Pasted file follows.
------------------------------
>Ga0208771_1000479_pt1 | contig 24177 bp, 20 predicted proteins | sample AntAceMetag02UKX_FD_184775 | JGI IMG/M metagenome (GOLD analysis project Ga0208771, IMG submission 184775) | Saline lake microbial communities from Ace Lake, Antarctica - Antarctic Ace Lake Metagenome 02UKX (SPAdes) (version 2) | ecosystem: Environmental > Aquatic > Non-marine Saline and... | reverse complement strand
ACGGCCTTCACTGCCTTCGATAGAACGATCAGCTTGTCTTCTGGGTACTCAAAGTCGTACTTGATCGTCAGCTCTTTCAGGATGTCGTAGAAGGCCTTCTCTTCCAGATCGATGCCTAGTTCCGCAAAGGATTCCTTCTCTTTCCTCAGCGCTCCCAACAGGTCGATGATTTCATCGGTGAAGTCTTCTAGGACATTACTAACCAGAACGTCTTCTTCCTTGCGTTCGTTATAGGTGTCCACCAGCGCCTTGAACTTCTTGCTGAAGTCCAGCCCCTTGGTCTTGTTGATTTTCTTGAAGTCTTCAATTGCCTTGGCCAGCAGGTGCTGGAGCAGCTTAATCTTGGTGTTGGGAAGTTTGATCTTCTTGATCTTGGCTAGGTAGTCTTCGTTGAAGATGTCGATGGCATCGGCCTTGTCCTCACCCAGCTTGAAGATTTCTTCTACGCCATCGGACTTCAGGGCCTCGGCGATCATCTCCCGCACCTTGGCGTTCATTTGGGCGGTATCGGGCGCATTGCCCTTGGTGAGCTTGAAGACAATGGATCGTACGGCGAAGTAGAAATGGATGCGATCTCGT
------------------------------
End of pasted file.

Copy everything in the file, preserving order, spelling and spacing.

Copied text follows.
>Ga0208771_1000479_pt1 | contig 24177 bp, 20 predicted proteins | sample AntAceMetag02UKX_FD_184775 | JGI IMG/M metagenome (GOLD analysis project Ga0208771, IMG submission 184775) | Saline lake microbial communities from Ace Lake, Antarctica - Antarctic Ace Lake Metagenome 02UKX (SPAdes) (version 2) | ecosystem: Environmental > Aquatic > Non-marine Saline and... | reverse complement strand
ACGGCCTTCACTGCCTTCGATAGAACGATCAGCTTGTCTTCTGGGTACTCAAAGTCGTACTTGATCGTCAGCTCTTTCAGGATGTCGTAGAAGGCCTTCTCTTCCAGATCGATGCCTAGTTCCGCAAAGGATTCCTTCTCTTTCCTCAGCGCTCCCAACAGGTCGATGATTTCATCGGTGAAGTCTTCTAGGACATTACTAACCAGAACGTCTTCTTCCTTGCGTTCGTTATAGGTGTCCACCAGCGCCTTGAACTTCTTGCTGAAGTCCAGCCCCTTGGTCTTGTTGATTTTCTTGAAGTCTTCAATTGCCTTGGCCAGCAGGTGCTGGAGCAGCTTAATCTTGGTGTTGGGAAGTTTGATCTTCTTGATCTTGGCTAGGTAGTCTTCGTTGAAGATGTCGATGGCATCGGCCTTGTCCTCACCCAGCTTGAAGATTTCTTCTACGCCATCGGACTTCAGGGCCTCGGCGATCATCTCCCGCACCTTGGCGTTCATTTGGGCGGTATCGGGCGCATTGCCCTTGGTGAGCTTGAAGACAATGGATCGTACGGCGAAGTAGAAATGGATGCGATCTCGT